japanese anemone and hosta

something special on the shelf amidst the passionflower and morning glory

September 2018

I can't believe the summer is coming to an end already. It seemed like there'd be plenty of time for sowing seeds and growing things but it's almost Autumn.

After it rained, after the drought and heatwave a few weeks ago, some plants came back to life including this delphinium which has a second flower spike. Behind it is the sunflower which has some new small flowers off the main stem.

delphinium

another delphinium has come back from slug damage and now has buds

delphinium buds

the new batch of borage is blooming and attracting bees, although I only seem to have a few in my garden

bee on borage

some of the sea holly flowers dried up and died but new ones have bloomed

sea holly

snapdragons have self-seeded, above a pink one on the right and below a white and lighter pink and a calendula

snapdragons and calendula

a pink water lily in bloom and 1 bud that's either going to open or is finishing, I can't tell which

water lily

I haven't seen a yellow water lily in bloom this summer so far but I see there's a bud

yellow water lily bud

the morning glory has a good flush of flowers today and the passionflower has intermittent blooms

morning glory

end of August 2018

cleomes and Polly Pocket

cleomes

the sedum just below the cleomes is in bloom now, I thought it was called something like "rhubarb and custard" but on googling I can only find "Stewed Rhubarb"

sedum

and just below that, a perlargonium - best value from the garden centre - free for loyalty card holders, been going strong for months

pelargonium

There were lots of chicory flowers in St Pancras Old Church churchyard and lots of bees enjoying them. Difficult to get a photo in focus but on the left is a bee with white pollen baskets either side.

chicory with bee with pollen basket

also lots of bristly ox-tongue with bees

bee on bristly ox-tongue

I usually just hack away at the ivy as it usually seems to grow pretty fast but the other day I just pruned the stems without buds and was careful to leave the buds to produce flowers for the bees.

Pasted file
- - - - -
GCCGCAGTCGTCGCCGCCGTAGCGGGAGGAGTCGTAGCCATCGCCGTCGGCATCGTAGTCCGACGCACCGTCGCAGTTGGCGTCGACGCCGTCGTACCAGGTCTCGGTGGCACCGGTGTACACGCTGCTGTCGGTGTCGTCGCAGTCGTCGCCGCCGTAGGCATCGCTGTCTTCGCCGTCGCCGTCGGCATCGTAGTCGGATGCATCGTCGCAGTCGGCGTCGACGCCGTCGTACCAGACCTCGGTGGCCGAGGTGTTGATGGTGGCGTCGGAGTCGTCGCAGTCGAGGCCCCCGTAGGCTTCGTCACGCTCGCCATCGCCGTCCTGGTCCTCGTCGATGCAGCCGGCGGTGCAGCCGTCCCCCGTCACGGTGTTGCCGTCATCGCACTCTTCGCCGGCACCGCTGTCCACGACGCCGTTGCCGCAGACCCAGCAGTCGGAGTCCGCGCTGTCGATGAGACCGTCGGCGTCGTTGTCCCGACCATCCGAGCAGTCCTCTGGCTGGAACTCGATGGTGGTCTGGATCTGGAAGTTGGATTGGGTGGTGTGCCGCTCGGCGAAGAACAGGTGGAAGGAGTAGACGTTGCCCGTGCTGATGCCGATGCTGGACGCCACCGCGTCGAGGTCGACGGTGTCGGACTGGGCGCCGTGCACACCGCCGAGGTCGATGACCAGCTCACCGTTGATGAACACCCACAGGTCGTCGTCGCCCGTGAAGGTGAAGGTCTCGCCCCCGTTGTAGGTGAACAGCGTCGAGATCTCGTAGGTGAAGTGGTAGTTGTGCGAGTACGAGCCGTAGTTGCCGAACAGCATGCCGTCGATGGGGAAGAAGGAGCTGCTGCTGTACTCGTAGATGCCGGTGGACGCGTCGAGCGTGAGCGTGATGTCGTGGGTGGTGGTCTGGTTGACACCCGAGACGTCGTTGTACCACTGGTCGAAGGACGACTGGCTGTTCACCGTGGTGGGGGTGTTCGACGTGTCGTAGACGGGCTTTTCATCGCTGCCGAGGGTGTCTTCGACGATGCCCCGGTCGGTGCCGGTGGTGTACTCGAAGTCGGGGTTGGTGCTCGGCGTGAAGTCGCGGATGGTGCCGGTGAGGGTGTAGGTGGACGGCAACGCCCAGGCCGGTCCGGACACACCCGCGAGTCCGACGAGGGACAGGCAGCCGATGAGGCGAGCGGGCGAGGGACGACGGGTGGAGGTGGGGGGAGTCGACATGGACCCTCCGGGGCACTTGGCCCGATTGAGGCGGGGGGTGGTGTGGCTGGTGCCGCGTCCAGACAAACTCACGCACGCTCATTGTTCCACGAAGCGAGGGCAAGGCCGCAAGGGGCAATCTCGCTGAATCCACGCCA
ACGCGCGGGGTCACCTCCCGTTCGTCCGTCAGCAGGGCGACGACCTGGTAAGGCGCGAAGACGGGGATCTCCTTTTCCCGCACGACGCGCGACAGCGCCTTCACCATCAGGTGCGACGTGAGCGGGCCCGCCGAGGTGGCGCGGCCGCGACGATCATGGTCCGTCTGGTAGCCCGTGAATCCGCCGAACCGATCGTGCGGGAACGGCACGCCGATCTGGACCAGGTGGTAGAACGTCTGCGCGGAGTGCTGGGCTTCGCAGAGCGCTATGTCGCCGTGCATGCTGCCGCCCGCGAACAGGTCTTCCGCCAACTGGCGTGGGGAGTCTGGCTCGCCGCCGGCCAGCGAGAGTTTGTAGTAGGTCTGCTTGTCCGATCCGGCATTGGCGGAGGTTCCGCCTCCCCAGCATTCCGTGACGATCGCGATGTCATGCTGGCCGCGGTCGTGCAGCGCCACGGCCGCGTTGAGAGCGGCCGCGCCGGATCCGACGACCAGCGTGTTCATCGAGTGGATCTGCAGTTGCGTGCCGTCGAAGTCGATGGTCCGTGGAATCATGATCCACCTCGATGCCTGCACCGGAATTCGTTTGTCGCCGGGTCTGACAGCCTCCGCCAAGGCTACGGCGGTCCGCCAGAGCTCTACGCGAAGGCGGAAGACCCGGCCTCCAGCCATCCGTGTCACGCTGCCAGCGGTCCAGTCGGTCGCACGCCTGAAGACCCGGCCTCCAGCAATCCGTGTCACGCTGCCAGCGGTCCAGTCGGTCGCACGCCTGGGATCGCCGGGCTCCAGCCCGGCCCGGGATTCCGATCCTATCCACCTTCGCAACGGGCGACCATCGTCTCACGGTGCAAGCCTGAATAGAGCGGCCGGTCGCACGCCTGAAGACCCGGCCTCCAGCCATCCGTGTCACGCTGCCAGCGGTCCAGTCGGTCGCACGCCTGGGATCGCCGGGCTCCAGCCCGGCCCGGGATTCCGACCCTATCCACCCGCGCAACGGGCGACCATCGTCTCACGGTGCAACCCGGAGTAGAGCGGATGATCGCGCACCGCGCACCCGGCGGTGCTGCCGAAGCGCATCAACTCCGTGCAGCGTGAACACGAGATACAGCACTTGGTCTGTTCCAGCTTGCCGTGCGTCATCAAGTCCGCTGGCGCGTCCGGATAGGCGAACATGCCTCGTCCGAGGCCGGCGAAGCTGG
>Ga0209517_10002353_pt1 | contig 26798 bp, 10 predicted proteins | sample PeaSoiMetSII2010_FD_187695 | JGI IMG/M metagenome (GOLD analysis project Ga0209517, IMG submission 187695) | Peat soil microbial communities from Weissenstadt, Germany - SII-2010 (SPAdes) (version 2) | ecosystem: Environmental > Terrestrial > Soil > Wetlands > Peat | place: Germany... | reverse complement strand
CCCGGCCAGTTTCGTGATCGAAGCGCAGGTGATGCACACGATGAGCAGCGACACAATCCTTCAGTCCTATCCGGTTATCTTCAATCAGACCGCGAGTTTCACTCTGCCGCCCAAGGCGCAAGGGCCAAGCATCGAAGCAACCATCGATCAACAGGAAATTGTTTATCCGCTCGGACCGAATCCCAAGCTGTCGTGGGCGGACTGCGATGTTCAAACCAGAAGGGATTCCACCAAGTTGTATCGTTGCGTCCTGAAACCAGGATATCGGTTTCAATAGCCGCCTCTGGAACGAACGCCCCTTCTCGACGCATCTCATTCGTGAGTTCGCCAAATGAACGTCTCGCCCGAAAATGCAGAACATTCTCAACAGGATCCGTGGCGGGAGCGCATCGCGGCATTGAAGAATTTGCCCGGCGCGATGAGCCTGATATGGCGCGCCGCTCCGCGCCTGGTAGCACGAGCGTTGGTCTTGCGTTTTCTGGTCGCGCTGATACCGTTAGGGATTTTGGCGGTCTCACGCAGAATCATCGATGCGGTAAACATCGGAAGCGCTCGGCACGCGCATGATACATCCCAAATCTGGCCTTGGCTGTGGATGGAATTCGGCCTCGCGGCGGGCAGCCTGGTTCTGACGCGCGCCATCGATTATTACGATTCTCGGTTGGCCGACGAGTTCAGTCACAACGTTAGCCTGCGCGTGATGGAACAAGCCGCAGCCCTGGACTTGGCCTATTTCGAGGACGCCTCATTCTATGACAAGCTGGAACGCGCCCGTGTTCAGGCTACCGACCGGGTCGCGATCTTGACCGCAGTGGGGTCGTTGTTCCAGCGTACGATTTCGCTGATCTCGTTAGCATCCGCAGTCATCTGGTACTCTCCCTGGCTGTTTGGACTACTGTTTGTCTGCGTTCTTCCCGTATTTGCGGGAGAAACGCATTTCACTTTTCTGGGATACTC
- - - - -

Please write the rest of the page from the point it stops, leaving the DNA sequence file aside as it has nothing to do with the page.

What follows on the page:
ivy buds

If only the fruits of the passionflower were nice. They aren't.

passionflower

My early borage died in the drought and heatwave, then I had a couple small plants, now I have a lot of borage buds and flowers. I just wish I had bees enjoying them. I don't have many bees this year, sadly. There's been a huge construction site nearby (and a number of smaller but still large ones, as well) and I do wonder if it's disturbed the environment to such an extent that I have fewer bees in my garden.

borage

my neighbour's squash is spreading over another neighbour's garden and into mine (vine on the left)

it's the only thing they grow in their garden and they built that monstrosity (with the posts sticking up) just for it, it's growing up that olive tree

and down the other side

my mint started to bloom, see more about mint at my Lamiaceae page

mint flowers

This salvia was blooming when I bought it earlier this year, then the slugs got to it and it was a bare stick, then I moved it inside and it recovered but no flowers, not until next year I imagine. I think it was something like "Salvia Blue and Black" but I'll have to see if I can find the label.

salvia black and blue

a delphinium I thought was too slug-damaged has new buds

delphinium buds

the heat has brought out the water lily flowers

water lily

I always have honesty self-seeding around the garden but last year I planted the seed myself and had spectacular results. This was one of them. I'm going to plant some of those seeds again.

honesty seed pods

a lone viola has appeared in the sea holly trough, the agapanthus to the left have not bloomed this year and there's no time to now, that sea holly in the foreground hasn't sprouted flowering stem - hopefully next year, I didn't notice the slug in the flowerbed to the right when I was taking this photo

viola

Please don't use cut plastic bottles as cloches in the garden. Animals can get them stuck on their head. I mentioned this before but it's worth repeating.

fox with bottle cloche on head

mid-August 2018

I can finally do something in the garden as the heatwave has cooled down. I've been tidying some things and was going to prune back these dried stems of the poppy when I realised the new flower is growing from the dried stems. We shouldn't be too much in a rush to clear things away. (catnip at the front, honesty to the left, sea holly behind, nasturtium on the right)